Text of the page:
ProActive Resolutions: Release of the SARA-V3
ProActive Resolutions: The SARA-V3 is the latest version of the Spousal Assault Risk Assessment Guide (SARA), developed by Drs. Randall Kropp and Stephen Hart. The SARA is a set of structured professional judgement guidelines for the assessment and management of risk for intimate partner violence (IPV). The SARA provides evaluators with a systematic, standardized, and practical framework for gathering and considering information when making decisions about IPV risk. It is designed to help evaluators exercise their best judgment. The SARA has been extensively evaluated and is being used in over 15 countries spanning 5 continents.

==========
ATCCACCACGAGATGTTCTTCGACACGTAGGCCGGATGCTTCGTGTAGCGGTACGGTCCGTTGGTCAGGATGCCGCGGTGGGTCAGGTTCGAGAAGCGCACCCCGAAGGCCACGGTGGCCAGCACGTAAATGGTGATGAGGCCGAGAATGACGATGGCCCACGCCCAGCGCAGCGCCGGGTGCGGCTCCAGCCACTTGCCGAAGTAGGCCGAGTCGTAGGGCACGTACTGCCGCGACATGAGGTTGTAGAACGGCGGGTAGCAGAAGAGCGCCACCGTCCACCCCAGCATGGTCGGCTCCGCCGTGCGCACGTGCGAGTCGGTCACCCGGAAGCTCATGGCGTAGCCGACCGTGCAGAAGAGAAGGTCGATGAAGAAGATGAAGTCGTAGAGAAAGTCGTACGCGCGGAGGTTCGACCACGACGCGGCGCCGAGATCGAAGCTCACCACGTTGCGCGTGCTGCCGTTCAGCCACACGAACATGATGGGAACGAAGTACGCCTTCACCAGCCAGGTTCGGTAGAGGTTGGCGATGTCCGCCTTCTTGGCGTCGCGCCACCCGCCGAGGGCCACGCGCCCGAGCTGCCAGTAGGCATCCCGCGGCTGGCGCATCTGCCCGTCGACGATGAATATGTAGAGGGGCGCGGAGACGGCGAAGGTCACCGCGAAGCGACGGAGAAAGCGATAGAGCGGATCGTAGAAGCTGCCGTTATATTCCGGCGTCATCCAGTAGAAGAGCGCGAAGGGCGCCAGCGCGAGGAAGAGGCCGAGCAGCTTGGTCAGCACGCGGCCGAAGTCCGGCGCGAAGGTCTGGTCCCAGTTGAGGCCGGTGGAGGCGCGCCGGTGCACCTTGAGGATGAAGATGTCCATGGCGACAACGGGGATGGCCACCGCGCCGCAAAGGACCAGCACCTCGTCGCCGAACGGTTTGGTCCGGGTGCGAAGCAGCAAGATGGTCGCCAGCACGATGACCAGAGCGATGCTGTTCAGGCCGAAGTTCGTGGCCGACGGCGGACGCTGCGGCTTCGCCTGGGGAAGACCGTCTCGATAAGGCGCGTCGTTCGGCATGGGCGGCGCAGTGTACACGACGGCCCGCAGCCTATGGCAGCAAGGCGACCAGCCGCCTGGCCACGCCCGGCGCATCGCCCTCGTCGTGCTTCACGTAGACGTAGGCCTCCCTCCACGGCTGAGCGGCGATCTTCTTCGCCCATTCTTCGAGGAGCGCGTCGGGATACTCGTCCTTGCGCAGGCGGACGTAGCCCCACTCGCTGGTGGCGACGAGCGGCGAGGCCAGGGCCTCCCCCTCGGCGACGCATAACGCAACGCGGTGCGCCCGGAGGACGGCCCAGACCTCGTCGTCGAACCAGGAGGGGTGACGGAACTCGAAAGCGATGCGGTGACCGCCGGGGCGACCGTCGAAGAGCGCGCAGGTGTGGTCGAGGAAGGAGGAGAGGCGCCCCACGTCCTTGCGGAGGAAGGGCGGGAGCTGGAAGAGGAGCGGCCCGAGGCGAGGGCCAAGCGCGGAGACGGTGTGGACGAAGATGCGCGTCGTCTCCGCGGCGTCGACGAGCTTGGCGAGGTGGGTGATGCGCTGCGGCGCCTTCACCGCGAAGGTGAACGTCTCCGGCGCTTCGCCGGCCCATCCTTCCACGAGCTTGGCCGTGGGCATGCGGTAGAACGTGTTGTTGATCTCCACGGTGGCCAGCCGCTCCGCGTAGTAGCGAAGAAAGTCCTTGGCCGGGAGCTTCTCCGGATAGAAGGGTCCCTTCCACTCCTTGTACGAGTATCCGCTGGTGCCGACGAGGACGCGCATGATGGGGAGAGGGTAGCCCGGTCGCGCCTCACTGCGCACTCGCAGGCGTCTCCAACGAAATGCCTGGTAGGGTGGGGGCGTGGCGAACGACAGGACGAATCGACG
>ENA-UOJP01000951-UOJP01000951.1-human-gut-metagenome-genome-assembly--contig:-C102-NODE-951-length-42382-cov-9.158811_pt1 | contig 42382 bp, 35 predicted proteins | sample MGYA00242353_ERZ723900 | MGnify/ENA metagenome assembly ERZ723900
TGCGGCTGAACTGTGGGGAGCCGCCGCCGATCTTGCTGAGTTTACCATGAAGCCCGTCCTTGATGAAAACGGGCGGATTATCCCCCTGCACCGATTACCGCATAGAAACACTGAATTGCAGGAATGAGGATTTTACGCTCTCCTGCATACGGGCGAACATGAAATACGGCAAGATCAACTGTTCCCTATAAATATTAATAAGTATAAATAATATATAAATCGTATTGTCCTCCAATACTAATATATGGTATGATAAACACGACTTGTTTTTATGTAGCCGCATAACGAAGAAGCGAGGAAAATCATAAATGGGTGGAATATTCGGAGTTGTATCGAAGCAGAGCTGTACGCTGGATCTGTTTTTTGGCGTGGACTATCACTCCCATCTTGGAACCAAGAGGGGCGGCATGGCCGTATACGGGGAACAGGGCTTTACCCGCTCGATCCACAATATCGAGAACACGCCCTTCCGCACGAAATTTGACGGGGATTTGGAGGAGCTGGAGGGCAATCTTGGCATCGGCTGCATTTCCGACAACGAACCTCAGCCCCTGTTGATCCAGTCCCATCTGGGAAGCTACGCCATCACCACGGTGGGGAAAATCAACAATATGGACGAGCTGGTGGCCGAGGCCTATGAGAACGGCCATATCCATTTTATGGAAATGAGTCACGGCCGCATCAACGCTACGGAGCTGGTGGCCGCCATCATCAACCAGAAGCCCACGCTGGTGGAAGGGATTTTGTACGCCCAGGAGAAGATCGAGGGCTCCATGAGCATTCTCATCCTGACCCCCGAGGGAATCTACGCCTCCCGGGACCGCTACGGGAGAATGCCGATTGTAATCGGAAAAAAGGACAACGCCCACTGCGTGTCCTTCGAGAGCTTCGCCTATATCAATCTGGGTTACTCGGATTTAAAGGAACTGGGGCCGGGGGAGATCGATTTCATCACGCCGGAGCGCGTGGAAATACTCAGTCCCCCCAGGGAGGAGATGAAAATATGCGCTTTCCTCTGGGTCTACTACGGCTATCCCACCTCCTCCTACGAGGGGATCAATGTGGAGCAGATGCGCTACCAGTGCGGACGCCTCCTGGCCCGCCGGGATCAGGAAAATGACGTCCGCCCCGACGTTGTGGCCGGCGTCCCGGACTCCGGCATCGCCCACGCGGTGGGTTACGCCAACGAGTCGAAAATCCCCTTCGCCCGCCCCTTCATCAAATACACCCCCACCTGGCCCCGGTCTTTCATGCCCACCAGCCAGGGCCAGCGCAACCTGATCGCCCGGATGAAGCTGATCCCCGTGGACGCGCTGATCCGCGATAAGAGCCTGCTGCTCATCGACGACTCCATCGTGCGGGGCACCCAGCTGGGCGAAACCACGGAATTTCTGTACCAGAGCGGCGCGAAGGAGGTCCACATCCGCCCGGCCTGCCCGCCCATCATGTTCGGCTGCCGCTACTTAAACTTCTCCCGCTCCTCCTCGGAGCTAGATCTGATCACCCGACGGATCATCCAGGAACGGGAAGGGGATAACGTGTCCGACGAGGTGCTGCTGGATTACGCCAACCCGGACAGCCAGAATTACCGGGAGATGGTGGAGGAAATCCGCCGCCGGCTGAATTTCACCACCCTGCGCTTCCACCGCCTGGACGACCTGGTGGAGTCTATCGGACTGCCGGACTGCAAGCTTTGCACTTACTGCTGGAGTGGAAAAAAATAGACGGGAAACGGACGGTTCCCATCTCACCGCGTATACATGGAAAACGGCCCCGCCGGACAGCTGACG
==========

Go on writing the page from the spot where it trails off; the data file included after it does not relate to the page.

Recognizing and Responding to Risk Factors for Domestic Homicide in New Brunswick
This is a presentation created by Dr. Deborah Doherty outlining the areas surrounding risk factors for domestic homicide. The presentation includes an overview of the risk factors associated with New Brunswick domestic homicides and murder-suicides, a comparison of the differences between rural and urban experiences of abuse, and an exploration into unique rural-based solutions.
Reducing Recidivism in Domestic Violence Cases
This report provides an overview of the literature available on domestic violence recidivism; evaluates the risk assessment tools available to predict recidivism; as analyzes and discusses recidivism data related to incidents of domestic violence in western Canada. The results concluded that a number of risk factors for recidivism exist including mental illness, a history of complaints by the victim, and violations of no-contact orders. Furthermore, the researchers recommend the use of risk assessment tools that can be used by police officers, particularly those that provide certification through one-day training.
Risk Assessment, Risk Management & Safety Planning Knowledge Exchange